One New Yorker’s trash is another’s work of art

I LOVE this!  Big, big fan of “upcycled art” and “outsider art”.  Would love to have some of these pieces.

Before new MetroCards cost $1 apiece — back when their bent bodies carpeted subway station entrances, discarded by hasty passengers — I scooped up an armful and used transparent duct tape to plaster them onto a stool.

In a city where so many people put on an act, nothing has ever felt as real to me as the components of a street: subway service change posters, speed limit signs and hydrants themselves. They’re unfeignedly familiar; they are honest, with a single purpose.

Read @ New York Post

 

How the quest for the ‘perfect blue’ changed art forever

Used for storing and burning incense, this bronze altar set is inscribed with a stylized form of Arabic developed by Chinese Muslims.

The color blue has had a remarkable impact on the history of world trade. Rarely occurring in the natural world, blue pigments were, for centuries, highly sought-after by craftsmen and merchants.

This quest for the perfect blue has also transformed artistic traditions, from modern painting and jewelry to Turkish tilework, Persian glassware and Ming dynasty pottery.

Read @ CNN

Done With Art Fairs, Team Gallery Is Selling Works Through Instagram Instead of Going to Basel

For the first time in years, collectors at Art Basel won’t find a booth from New York’s Team Gallery at the fair—but that doesn’t mean they won’t come across work from the gallery while they’re in Switzerland. As they scroll through Instagram, they might see a sponsored post from Team, which is advertising the sale of an artwork each day for the next week on the social-networking service.

Read @ artnet News

Will Anyone Save the Kentucky Folk Art Center?

Supporters of Kentucky folk art are bewildered by the lack of a concrete plan to save the celebrated Kentucky Folk Art Center in Morehead, the only art museum in Kentucky’s 54 Appalachian counties.

The three-decade-old center with 1,407 works by Kentucky artists — many of whom have pieces in the Smithsonian — is a victim of state funding cuts and Morehead State University cutbacks. But despite early promises by museum owner MSU to save what the Christian Science Monitor called a “Rosetta Stone” for understanding the evolution of folk art, few are satisfied with efforts thus far.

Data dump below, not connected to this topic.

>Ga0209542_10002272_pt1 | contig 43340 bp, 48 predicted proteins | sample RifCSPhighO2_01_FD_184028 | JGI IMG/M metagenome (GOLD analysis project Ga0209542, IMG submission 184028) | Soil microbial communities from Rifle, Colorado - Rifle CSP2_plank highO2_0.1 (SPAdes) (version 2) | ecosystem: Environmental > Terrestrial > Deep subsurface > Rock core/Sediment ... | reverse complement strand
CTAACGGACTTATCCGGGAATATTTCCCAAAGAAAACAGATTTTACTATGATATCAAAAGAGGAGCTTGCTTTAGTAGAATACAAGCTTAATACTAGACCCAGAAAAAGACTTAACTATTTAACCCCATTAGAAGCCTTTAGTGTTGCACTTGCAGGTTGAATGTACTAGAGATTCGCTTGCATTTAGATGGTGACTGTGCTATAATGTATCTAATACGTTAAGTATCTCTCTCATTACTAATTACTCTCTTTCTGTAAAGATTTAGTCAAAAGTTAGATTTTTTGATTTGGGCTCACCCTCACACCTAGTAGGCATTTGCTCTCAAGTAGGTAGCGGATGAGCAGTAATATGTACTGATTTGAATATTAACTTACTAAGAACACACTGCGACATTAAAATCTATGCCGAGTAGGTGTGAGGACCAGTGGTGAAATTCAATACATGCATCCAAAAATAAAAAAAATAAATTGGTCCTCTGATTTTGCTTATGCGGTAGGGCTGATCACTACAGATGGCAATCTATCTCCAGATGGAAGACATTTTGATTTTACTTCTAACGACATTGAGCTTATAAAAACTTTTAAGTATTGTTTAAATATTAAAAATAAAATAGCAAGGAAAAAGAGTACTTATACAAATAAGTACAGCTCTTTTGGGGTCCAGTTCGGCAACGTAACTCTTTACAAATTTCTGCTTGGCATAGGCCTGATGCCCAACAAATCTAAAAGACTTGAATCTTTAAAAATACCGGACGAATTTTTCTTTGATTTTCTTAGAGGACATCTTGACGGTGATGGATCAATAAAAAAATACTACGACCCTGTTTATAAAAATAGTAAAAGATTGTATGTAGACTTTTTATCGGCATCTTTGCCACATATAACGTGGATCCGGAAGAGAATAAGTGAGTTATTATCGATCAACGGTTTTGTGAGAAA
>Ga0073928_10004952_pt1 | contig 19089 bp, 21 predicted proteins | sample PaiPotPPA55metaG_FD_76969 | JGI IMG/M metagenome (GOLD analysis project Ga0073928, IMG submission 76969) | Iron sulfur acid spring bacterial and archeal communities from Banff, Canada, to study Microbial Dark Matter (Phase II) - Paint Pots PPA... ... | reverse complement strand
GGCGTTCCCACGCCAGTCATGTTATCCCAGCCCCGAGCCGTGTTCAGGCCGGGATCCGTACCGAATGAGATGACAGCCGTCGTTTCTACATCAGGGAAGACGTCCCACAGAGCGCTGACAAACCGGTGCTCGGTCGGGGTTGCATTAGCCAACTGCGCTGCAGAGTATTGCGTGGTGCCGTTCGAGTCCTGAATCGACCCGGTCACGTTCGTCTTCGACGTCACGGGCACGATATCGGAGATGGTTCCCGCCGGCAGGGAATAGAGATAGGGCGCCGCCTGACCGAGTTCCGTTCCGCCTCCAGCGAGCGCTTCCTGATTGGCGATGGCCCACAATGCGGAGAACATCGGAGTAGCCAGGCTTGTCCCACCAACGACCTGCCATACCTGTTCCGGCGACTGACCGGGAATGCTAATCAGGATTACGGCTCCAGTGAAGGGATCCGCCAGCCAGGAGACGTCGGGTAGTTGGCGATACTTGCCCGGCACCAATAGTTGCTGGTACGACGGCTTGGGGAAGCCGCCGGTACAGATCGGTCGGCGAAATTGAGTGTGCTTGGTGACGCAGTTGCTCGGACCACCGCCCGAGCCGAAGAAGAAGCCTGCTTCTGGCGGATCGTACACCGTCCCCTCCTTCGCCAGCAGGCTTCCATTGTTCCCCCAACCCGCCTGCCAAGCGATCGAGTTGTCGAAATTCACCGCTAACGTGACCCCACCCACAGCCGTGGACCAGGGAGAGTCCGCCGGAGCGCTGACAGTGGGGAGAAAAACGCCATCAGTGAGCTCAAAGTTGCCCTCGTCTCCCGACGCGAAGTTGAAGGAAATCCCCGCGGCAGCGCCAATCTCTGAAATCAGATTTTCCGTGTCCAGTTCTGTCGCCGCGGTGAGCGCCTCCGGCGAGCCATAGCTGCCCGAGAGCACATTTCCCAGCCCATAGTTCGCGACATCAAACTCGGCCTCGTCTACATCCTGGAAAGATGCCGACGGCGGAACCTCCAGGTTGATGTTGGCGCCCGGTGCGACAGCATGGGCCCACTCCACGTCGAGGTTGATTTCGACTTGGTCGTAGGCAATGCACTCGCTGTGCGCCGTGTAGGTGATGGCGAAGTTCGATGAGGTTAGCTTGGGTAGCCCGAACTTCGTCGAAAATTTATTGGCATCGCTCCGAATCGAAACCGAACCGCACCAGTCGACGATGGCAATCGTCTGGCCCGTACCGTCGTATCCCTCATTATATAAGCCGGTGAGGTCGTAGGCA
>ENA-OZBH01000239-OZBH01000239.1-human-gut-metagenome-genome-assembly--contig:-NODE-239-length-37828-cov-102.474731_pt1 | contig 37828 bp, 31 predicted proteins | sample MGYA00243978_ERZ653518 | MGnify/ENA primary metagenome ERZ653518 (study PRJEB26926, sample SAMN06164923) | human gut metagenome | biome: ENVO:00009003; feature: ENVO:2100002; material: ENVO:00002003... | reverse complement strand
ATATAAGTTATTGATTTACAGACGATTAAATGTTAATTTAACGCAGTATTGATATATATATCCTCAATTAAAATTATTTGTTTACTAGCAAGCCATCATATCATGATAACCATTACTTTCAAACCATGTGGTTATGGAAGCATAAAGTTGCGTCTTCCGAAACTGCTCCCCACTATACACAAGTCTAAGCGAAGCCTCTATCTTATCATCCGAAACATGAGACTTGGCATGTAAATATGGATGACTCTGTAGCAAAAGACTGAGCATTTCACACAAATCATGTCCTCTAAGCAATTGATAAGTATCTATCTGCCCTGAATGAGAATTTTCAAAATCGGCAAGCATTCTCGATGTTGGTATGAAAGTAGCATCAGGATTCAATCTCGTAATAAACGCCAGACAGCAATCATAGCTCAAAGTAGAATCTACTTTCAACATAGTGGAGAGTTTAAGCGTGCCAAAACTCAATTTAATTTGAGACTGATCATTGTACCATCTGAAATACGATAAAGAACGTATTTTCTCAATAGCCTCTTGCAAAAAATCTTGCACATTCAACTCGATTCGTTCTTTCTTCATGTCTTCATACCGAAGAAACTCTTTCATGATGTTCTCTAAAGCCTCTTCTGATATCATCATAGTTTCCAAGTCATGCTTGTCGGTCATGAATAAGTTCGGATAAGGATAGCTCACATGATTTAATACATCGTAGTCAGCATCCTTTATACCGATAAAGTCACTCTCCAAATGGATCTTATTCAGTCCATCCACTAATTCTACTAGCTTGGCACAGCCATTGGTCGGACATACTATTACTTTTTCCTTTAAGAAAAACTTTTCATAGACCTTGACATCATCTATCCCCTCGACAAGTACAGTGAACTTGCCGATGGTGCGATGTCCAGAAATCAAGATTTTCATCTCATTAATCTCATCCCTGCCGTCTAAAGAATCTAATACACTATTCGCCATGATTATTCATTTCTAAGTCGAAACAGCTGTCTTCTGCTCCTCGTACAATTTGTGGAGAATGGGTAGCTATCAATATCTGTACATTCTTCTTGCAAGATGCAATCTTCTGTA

Read @ Louisville.com (press release)

Horicon’s Jersey Street Music Festival starts Friday

Every small, regional area should have their own music festival showcasing local talent and bringing neighbors together.  What fun!  We need so many more local activities providing local talent a place to show their stuff and for locals to get out and get to know one another.

JSMF Mutts (copy)

It’s time to get out your dancing shoes and bring the family to the Jersey Street Music Festival this weekend in Horicon.

Read @ Portage Daily Register

Memphis Literary Arts Festival Launches

If the prevailing stereotype of the writer/reader is of a solitary individual, slaving away with bleary eyes, then the Center for Southern Literary Arts (CSLA) aims to challenge the traditional narrative. Because stories are inherently a means of communication and of reinforcing our connections — with each other, with the past, and with our cultures. To illustrate the communal aspect and intersectional nature of storytelling, in its many forms and genres, the CSLA is unveiling the inaugural Memphis Literary Arts Festival (MLAF) this Saturday, June 16th, in the Edge district.

Read @ Memphis Flyer

Can the art market thrive in a sharing economy?

Melanie Gerlis

“No one wants to own anything any more. It’s all about experiencing, sharing and being in the moment. Since the digital revolution, information and algorithms are more valuable than the physical.” So said Ralph Nauta, the co-founder of the artist collective Studio Drift, at a recent event for Future\Pace, itself a collaborative effort to produce often-experiential art.

Read @ Art Newspaper